A Businessweek article reports on the drop in selectivity among top business schools including Michigan Ross, Cornell Johnson, UCLA Anderson, Indiana Kelley, and Maryland Smith. These schools all admitted a higher percentage of applicants in 2010 than they did in 2008, when b-school application numbers peaked. Some say that the drop in applications since the boom two years ago has forced b-schools to be less particular when choosing their future students.
Of course, each school will attribute its recent drop in selectivity to different causes. Michigan Ross, for example, opened a new building which allows for a larger class, thus allowing the adcoms to accept more students this year than in the past.
University of Maryland's Smith School of Business, the school that reported the greatest selectivity decrease among the top 30, attributes its drop to "better marketing." The school also increased its class size by 22% this year.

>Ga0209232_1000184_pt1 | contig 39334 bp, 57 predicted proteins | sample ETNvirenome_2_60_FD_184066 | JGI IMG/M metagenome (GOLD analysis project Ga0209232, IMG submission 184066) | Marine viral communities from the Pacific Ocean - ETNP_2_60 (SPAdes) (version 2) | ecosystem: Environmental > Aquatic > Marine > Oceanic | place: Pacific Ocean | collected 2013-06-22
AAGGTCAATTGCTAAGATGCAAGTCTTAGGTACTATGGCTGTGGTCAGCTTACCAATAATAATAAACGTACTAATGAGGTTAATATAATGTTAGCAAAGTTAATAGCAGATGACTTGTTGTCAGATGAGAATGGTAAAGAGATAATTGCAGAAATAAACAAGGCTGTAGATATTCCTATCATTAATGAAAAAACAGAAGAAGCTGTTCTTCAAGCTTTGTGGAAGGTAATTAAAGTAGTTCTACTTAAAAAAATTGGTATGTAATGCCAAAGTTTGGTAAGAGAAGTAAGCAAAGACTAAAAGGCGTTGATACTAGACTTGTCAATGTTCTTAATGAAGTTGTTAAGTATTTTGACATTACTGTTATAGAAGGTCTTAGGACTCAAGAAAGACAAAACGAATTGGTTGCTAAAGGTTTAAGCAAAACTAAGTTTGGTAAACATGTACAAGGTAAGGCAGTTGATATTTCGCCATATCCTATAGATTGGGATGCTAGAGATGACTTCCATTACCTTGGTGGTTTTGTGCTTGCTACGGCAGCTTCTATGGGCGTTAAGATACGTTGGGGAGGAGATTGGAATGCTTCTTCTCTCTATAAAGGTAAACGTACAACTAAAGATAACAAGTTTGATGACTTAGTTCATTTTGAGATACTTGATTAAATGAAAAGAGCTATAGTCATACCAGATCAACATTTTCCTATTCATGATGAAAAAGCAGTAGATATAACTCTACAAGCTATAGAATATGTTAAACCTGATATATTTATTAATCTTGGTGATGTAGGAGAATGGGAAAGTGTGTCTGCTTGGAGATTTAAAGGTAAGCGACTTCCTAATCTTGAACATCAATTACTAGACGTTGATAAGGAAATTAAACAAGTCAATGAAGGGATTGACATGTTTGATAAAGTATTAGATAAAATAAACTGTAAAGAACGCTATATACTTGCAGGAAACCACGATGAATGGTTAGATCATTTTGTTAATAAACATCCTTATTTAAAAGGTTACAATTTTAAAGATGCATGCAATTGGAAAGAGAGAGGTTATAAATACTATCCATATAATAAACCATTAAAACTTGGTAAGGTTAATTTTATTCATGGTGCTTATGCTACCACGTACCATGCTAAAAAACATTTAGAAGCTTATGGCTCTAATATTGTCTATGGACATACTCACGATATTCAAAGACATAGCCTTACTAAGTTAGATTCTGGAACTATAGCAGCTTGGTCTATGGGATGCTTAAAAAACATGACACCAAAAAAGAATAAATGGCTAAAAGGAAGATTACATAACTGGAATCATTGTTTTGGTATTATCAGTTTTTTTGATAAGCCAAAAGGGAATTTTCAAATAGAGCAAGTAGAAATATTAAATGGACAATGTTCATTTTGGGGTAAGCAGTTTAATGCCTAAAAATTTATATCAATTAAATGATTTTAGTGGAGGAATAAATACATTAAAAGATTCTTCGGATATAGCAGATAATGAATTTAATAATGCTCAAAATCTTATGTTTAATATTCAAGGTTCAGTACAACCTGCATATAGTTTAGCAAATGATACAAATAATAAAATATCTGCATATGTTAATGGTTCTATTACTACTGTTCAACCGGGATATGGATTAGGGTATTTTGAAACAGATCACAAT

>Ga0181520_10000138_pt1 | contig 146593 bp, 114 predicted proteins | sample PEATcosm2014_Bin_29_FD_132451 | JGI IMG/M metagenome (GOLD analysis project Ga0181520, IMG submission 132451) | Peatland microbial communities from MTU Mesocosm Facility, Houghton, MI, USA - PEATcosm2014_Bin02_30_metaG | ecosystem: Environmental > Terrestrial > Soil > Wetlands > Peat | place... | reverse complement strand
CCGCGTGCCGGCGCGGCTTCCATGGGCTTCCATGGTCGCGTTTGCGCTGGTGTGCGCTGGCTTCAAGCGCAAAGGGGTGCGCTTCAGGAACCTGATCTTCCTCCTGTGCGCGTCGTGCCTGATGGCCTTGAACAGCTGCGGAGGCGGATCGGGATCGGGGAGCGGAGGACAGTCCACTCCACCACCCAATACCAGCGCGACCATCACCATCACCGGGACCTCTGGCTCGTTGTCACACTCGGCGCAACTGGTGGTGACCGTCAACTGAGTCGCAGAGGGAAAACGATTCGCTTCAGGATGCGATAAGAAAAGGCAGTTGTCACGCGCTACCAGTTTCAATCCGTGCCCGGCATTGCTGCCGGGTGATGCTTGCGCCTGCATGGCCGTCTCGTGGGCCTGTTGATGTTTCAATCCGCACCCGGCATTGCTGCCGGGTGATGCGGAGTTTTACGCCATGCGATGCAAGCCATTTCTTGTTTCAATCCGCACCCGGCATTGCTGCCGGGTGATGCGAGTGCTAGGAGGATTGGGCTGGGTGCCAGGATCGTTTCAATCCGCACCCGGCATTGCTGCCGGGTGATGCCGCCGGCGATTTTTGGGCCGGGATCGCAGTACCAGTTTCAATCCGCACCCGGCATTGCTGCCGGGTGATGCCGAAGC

Randall Sawyer, assistant dean of admissions, financial aid, and inclusion at Cornell's Johnson School, states that the program's decrease in selectivity is due to the increase in the quality of applicants. "Candidates are getting smarter about where they apply," he says, "giving admissions committees fewer but better choices."
Some programs, on the other hand, are bucking the drop-in-selectivity trend. While some schools are expanding their class size, some are decreasing it. Georgia Institute of Technology's College of Management is one such example of a program that decreased its class size; 38% of applicants were admitted in 2005, but only 20% in 2010.
Other schools that have reported higher selectivity or no changes include Chicago Booth, Harvard Business School, Notre Dame Mendoza, and Northwestern Kellogg.
And of course this article reflects last year's application stats. This year both Cornell and Ross happily report that their first round application volume has headed north in comparison to last year's round 1.
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